Cinema can be a hobby, a family gathering event, or a first-date activity. In one way or another, it’s always part of our lives. Who doesn’t love watching movies anyway? Films are a way to transfer to another world, to another culture, to someone else’s view which is shared with the audience. It is an escape from when, where and “I”. Most importantly, it is not necessarily a passive state of being or merely looking at the screen and eating popcorn. It’s like sharing someone else’s reality, and Japanese cinema offers one of the best experiences for its audience.
Films are one of the best ethnographic devices that can zoom into other cultures to show how they spend the day, what they eat or what they talk about. In this article, I will try to walk you through the different eras in Japanese cinema and we will be looking at the world through Japanese lenses.
The movies I will be talking about here have no claims for anthropological research or are not necessarily shot for ethnographic research goals. Yet, they investigate different layers of Japanese society both from national and universal aspects. From this standing point, the rich palette of Japanese cinema seems like an entrance to visual anthropology and a journey into the Japanese mindset.
Cinema and Visual Anthropology
First, I want to mention briefly what kind of films can be classified as anthropological cinema works. In “Film in Ethnographic Research,” Timothy Asch and Patsy Asch talk about a few categories that can be preserved in an ethnographic film archive:
1) Fictional films: All films as cultural products are anthropologically interesting. However, some cinematic works can have more research value. At that point, a gaze from outside can be more determinative. Nationally underrated directors might gain more value in the international domain. For instance, Japanese filmmaker Yasujiro Ozu is one of them.
2) Amateur footage: Missionaries, travellers or government officials’ amateur footage might have ethnographic value.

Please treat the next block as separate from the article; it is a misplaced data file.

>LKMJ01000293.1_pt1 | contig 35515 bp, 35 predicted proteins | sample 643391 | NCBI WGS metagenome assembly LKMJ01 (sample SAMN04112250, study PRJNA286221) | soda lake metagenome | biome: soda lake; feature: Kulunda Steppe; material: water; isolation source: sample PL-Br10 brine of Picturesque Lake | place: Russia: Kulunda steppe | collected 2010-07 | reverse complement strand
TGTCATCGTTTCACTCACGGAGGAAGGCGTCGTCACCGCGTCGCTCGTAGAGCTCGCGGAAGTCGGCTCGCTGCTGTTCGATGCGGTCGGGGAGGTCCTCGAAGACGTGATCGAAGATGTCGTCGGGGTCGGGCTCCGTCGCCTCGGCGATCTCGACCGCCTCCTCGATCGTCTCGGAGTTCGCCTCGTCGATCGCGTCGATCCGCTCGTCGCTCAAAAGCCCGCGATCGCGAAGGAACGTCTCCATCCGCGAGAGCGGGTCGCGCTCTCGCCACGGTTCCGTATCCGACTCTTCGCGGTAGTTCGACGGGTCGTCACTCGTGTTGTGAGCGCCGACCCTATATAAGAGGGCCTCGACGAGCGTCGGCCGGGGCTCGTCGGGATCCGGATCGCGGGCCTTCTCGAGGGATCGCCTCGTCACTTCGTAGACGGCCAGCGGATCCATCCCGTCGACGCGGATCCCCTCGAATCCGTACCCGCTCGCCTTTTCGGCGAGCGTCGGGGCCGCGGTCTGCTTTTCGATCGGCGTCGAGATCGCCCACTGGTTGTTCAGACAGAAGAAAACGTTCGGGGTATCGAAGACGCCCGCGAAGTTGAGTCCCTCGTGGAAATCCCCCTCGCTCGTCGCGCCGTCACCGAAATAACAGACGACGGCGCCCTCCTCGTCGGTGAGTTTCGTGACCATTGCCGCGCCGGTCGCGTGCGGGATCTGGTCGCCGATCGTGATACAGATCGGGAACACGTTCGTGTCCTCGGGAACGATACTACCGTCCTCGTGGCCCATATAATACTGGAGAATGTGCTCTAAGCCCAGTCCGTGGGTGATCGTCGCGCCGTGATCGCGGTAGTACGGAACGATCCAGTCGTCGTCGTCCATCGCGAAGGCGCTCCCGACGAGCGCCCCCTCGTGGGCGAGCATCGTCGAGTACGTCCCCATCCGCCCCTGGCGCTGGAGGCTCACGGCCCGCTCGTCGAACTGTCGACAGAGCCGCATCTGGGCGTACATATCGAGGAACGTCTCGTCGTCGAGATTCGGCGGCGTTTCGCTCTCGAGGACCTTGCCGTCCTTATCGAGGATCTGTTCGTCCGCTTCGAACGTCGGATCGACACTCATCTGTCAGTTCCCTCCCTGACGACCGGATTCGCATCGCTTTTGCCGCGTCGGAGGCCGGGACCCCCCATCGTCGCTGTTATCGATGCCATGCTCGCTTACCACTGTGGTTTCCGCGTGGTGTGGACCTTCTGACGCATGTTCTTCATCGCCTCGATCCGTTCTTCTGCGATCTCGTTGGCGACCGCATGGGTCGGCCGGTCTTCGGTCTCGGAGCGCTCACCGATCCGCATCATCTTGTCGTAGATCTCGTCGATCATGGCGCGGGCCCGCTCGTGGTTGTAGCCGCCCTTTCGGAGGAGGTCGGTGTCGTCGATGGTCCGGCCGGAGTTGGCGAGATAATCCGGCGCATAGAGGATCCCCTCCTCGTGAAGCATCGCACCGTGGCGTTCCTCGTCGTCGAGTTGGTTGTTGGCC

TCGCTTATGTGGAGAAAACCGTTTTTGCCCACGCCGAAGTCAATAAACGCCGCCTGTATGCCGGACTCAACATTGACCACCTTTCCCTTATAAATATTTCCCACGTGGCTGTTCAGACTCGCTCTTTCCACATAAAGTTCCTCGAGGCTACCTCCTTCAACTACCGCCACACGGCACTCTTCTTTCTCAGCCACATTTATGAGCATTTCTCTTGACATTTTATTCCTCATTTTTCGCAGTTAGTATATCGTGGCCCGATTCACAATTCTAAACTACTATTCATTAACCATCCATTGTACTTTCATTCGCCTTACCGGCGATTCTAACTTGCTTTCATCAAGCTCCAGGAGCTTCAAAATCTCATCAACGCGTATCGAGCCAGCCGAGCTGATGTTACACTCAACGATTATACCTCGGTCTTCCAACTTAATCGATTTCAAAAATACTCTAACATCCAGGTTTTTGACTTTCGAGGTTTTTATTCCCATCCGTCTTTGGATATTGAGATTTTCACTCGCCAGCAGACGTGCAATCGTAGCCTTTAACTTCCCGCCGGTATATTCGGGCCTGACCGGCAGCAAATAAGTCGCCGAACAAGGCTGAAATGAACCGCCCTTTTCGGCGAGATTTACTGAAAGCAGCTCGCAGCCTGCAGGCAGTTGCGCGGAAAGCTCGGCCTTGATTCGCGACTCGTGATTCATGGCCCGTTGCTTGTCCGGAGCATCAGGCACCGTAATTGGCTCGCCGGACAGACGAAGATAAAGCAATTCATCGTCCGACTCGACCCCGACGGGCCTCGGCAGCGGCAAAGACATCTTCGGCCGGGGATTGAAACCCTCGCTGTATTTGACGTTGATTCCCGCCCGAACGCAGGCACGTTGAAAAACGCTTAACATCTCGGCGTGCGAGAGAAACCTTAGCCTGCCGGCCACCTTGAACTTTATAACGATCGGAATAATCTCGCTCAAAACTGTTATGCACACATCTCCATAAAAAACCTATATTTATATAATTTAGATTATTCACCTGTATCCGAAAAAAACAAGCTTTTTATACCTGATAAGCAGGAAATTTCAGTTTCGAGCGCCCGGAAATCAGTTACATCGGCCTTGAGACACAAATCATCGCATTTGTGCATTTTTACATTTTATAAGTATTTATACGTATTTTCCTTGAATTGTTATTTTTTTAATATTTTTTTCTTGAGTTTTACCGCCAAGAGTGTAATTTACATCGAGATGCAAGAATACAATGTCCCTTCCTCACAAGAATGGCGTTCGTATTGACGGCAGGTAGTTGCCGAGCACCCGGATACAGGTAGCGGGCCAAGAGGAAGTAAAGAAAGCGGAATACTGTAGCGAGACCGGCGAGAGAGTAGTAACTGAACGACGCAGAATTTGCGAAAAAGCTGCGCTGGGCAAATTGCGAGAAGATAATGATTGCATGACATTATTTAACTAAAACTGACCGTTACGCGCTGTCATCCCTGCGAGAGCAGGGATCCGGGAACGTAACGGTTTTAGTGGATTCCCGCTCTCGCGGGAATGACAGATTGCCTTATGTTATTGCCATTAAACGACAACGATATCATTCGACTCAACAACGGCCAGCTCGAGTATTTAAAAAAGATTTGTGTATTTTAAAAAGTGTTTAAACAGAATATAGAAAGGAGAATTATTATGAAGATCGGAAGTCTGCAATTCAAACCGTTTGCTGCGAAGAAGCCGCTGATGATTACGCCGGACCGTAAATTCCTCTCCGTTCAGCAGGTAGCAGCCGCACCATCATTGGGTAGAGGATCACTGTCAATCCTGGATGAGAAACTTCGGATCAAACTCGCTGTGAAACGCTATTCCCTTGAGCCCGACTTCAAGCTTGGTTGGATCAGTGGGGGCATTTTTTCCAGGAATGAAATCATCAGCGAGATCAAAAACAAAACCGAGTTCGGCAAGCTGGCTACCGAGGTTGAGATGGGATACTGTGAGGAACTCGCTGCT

3) Documentary films: particularly ethnographic films inspiring for future research.
As it is seen here, the definition of ethnographic film can be wide-open, and this article concerns itself with fictional films and their value as cultural products. From now on, I will be discussing Japanese cinema, its basic genres as well as classical and new wave Japanese directors.
Early Years in Japanese Cinema
After Edison Kinetograph was introduced to Japan in 1896, cinema started to be part of Japanese life. The first Japanese films were in the fashion of kabuki theatre, which required singing and dancing as part of the performance. Actors either wore masks or applied heavy make-up, which prevented the actors from getting into the psychology of the characters.
More, dating back to the feudal Tokugawa Period (1603-1867), kabuki-theater had two important concepts. First, there was benshi, the actor who narrated the action. Secondly, onnagata/oyama was a female impersonator played only by men. For some time, benshi reserved himself an important role in films as a voice both for characters and a narrator.
Jidai-geki and Gedai Geki
In 1925, the kabuki-era came to an end. There were two major genres, which focused on certain themes. The first one was Jidai-geki, referring to period films that encompassed the beginning of the Meiji Restoration and the abolition of feudal Japan. Chanbara, or sword-fight film, belonged to this group. Chan-bara came from the swords-sound, and included choreographed fighting scenes of samurai and ronin.
Secondly, gendai-geki referred to the films of contemporary life. In this genre were shoshimin(lower middle-class comedy-drama) and the yakuza-eiga (gangster film). For shoshimin films, the most important filmmakers were Yasujiro Ozu and Mikio Naruse. The main concern of this genre was to show the lives of ordinary people in their daily routine. Thus, the movies progressed at a very slow pace.
Yasujiro Ozu (1903–1963)
Ozu’s films are one of the last tastes of Japanese family life. As Japan made its way towards modernization, the concept of family life changed too. Ozu’s most well-known film, Tokyo Story (1953), raises this concern: the dissolution of family bonds. Family relationships, especially the one between father and daughter, and the growing gap between generations are the major themes in Ozu’s cinema. Late Spring, Equinox Flower, Early Autumn, and Early Spring are only some of them. As the titles suggest, his movies are about the circulation of life, of seasons, which mark certain periods of human life, mostly marriage in Ozu’s world.